Team Development / Exporting stuff to text files

Richard Gaskin ambassador at
Wed Mar 5 15:34:29 EST 2008

David Bovill wrote:

 >> On Tue, Mar 4, 2008 at 11:58 AM, Richard Gaskin
 >> > I've thought about the type of scenarios described here, in
 >> > which two or more programmers may be assigned to work on the
 >> > same stack, but to be honest to me that seems less a technical
 >> > challenge than an architectural and human resources one
 > On 05/03/2008, Chipp Walters <chipp at> wrote:
 >> Agreed 100%.
 >> Key word in the below sentence is "architectural". IMO, a properly
 >> designed architecture can handle multiple programmers, each working
 >> on their own stacks.
 > Agreed as well - but in the context of your own or a relatively small
 > groups productivity. That is it is not worth going down the path of
 > svn or finer granularity for your own productivity, unless perhaps
 > you and your team are already familiar with such tools and working
 > practices based on other languages.

If you're bringing in developers familiar with other languages, the 
learning curve for something as simple as Magic Carpet is trivial 
compared to the time to learn how to use Rev itself effectively (not to 
mention the additional time needed to figure out a scheme for 
integrating Rev with something like SVN, and the day-to-day overhead 
inherent in using such a scheme).

Rev isn't just another language. It's also an object model and file 
format, all bound together to create a unique way of working.  I'm not 
sure tools designed for other languages can always be expected to 
integrate gracefully well a Rev workflow.

Admittedly my own experience is perhaps limited, having managed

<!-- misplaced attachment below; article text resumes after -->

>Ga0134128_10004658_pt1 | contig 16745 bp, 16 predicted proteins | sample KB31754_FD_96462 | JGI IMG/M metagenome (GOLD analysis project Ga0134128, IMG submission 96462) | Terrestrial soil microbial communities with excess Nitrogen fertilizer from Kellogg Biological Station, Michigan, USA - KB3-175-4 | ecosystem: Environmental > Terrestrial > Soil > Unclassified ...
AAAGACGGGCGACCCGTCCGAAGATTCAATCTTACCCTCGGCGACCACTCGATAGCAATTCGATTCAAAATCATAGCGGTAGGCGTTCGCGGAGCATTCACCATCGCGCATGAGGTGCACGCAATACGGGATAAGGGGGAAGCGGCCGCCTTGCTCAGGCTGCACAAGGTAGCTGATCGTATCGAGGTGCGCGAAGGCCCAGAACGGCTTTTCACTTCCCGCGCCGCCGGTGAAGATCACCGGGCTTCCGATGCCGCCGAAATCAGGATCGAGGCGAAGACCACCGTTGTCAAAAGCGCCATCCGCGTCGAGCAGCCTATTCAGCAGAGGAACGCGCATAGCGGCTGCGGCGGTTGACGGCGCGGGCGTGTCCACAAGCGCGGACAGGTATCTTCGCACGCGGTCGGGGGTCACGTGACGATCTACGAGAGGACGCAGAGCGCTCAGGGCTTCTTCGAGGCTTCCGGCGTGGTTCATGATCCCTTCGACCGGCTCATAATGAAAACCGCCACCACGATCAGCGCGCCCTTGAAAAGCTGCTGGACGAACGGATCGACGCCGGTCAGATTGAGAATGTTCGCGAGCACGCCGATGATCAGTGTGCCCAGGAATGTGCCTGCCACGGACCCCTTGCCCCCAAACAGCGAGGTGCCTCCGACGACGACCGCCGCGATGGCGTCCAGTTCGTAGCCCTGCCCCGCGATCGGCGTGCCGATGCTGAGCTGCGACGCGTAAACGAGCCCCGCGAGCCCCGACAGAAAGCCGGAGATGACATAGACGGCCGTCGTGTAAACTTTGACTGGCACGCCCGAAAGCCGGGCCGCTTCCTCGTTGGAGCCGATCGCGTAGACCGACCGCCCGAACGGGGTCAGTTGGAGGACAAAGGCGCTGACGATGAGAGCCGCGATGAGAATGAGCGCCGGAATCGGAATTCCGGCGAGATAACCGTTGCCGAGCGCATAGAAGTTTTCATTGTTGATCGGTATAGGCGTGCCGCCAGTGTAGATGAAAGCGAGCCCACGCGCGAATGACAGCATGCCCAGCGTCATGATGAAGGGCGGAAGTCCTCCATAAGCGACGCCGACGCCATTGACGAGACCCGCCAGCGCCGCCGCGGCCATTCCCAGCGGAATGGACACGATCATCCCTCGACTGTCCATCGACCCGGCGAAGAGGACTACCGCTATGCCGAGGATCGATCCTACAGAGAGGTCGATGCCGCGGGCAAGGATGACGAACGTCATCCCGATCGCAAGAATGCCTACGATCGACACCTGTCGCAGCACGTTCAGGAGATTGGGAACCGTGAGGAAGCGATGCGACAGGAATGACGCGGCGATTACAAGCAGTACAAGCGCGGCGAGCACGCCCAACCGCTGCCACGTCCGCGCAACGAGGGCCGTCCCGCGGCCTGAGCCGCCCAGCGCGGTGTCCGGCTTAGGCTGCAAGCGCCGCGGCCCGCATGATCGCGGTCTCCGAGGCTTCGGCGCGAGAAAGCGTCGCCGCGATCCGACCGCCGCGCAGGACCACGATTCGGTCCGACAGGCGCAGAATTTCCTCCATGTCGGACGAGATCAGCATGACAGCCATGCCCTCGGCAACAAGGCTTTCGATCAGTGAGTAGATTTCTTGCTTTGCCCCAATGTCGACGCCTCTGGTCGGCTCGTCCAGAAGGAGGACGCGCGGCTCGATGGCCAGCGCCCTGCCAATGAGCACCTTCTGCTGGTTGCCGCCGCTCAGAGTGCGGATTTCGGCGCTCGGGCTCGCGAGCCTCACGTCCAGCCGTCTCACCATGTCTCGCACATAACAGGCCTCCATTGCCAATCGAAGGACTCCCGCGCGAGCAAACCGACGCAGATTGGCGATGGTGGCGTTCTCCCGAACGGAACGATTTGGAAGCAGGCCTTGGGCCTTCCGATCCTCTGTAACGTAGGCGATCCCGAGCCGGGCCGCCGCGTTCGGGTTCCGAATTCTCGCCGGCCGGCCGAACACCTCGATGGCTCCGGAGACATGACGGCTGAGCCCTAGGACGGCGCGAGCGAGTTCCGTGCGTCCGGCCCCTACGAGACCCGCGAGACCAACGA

xTalk-based projects with only 25 developers at most.  But that's a fair 
number of developers, for a project whose budget was well over a million 
dollars.  Projects of that scope are rare, but it's worth noting that it 
was done with a stack-based check-in/check-out, with significant cost 
savings to both our team and the client.

That said, I suppose if we look at all possible scenarios we could find 
circumstances for which a finer level of granularity may have a positive 
ROI.  We've found no significant limitations with stack-based 
check-in/check-out thus far, but in the infinite range of all 
possibilities I can't rule out that we might be able to lower our costs 
even more with a different way of working.

Chipp's Magic Carpet is a very capable stack-level tool available now, 
and being such a with-the-grain way of working with Rev it's not too 
hard to craft on of your own if you need to.

If tools supporting a finer level of granularity exist and are 
demonstrated to provide a higher ROI than the many projects delivered 
with stack-based tools, I'd certainly be interested in checking them out 
(if you'll pardon the pun).

  Richard Gaskin
  Managing Editor, revJournal
  Rev tips, tutorials and more:

More information about the Use-livecode mailing list